Read Judgment: State of Uttarakhand v. Sudhir Budakoti & Ors 

Tulip Kanth

New Delhi, April 8, 2022: In a case where the pay scale of Lecturers was revised by a notification of the Central Government, the Supreme Court has affirmed the proposition that the Registrar of a State University could not seek pay parity with the Lecturers of a Central University as the appellant-State University was not bound by any direction issued by the Central Government. Such directions would be mandatory to the Central Universities and the Central Government Colleges receiving funds, held the Court.

The Division Bench of Justice Sanjay Kishan Kaul and Justice M.M.Sundresh remarked that a mere differential treatment on its own cannot be termed as an anathema to Article 14 of the Constitution. When there is a reasonable basis for a classification adopted by taking note of the exigencies and diverse situations, the Court is not expected to insist on absolute equality by taking a rigid and pedantic view as against a pragmatic one.

The factual background of this case pertains to the Uttarakhand State University (Centralized Services) Rules, 2006 prescribing essential qualifications, procedure for recruitment and pay scale etc. for the post of Registrars in the State Universities. The 2006 Rules also provide the qualification for a Lecturer, which is different to that of a Registrar.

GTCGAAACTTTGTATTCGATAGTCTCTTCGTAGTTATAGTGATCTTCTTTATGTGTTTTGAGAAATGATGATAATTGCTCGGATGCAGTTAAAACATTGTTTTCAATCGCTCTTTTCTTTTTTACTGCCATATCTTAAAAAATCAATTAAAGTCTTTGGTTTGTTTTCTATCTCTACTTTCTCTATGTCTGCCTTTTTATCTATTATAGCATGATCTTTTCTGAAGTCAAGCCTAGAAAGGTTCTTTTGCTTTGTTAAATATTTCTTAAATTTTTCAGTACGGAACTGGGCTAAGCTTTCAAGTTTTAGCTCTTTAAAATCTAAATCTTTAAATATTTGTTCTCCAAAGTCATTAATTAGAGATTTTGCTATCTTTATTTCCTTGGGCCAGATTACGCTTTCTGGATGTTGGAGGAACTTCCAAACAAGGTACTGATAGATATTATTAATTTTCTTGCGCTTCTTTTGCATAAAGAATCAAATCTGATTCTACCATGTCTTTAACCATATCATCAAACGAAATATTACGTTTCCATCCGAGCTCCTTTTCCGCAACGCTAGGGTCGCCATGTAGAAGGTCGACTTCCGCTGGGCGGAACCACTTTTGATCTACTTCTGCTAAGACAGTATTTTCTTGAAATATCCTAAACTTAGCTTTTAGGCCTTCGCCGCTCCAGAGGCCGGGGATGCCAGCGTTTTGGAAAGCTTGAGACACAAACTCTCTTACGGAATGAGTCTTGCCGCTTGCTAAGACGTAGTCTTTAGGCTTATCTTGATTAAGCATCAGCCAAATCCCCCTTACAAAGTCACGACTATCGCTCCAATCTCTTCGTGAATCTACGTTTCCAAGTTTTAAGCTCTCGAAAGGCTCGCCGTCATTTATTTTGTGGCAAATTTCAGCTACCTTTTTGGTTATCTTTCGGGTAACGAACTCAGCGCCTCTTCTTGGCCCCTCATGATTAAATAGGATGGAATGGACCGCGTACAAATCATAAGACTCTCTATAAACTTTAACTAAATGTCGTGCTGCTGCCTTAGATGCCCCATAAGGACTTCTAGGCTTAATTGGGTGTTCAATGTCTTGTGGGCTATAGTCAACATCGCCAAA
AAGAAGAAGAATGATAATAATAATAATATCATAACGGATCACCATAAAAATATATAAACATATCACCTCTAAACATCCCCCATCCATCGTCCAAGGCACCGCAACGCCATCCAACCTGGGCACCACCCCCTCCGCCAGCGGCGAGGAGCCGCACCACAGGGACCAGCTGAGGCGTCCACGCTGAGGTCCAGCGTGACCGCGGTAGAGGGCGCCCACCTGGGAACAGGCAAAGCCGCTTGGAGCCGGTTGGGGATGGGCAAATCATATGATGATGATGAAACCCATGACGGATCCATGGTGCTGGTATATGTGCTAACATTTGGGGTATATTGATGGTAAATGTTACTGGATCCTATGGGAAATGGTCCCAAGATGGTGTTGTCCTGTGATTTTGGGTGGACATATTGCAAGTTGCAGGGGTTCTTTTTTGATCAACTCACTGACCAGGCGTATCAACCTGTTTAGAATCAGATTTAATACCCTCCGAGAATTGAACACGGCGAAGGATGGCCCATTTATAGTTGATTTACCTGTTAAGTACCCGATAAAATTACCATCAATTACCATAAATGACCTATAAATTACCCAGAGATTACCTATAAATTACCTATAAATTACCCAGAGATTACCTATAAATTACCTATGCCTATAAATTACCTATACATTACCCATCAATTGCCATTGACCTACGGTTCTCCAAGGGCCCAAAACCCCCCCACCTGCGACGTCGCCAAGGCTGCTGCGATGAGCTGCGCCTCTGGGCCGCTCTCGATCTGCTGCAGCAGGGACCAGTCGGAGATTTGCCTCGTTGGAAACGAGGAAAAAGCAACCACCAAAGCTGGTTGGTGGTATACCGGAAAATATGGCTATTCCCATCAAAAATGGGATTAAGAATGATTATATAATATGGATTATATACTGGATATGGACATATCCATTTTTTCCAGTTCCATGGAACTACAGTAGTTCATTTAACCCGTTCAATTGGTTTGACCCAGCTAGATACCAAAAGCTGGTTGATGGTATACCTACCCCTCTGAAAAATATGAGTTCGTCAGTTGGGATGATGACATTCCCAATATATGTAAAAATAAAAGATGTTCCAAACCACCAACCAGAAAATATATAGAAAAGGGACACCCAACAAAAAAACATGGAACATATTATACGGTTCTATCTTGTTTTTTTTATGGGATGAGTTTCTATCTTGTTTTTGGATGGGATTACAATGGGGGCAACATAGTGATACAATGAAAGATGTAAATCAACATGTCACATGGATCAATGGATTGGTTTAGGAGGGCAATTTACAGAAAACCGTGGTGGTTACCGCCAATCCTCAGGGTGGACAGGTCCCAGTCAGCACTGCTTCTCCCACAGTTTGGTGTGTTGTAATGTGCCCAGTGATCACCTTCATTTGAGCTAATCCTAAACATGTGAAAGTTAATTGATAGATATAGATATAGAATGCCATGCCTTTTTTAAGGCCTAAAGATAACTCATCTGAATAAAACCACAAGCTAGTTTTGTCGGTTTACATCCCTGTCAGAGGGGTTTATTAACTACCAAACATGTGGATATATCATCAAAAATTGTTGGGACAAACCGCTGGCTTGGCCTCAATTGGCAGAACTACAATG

The State of Uttarakhand, on June 16, 2008, sent a requisition to the State Public Service Commission for the appointment of Registrars in the State Universities, clearly indicating the essential qualifications along with the pay scale. On December 31,2008, the Central Government of India published two separate communications addressed to the Secretary, UGC on the revision of the pay scale of the Lecturers on one side and the Administrative Staff starting from the Registrar on the other. 

Both these circulars issued separately were obviously meant to be implemented by the Central Government Universities and the Central Government Colleges duly funded by it.The State of Uttarakhand thought it fit to accept the recommended revised pay scale of the Government of India meant to be applied for the Central Universities and Colleges, to its teaching faculties alone.

The first respondent was selected and given the appointment to the post of Registrar but after taking charge as an Assistant Registrar in Kumaon University, he filed a Writ Petition before the High Court seeking the pay scale meant to be applied for his counterparts in the Central Universities. Later, the pay scale of the first Respondent was also revised on the recommendation of the Sixth Pay Commission but he got his prayer duly amended seeking to question it as unconstitutional.

Then, the High Court issued a direction to the Pay Anomaly Committee to look into the matter afresh, which was accordingly complied with, by not accepting the respondet’s case when there was a distinct difference in the qualification as prescribed by the UGC and the State Government for the aforesaid post. The High Court allowed the writ petition on a factual error by misconstruing the decision made in favor of the teaching faculty to that of the Registrar and other administrative staff. The Appellant sought to set aside the said decision before this Court.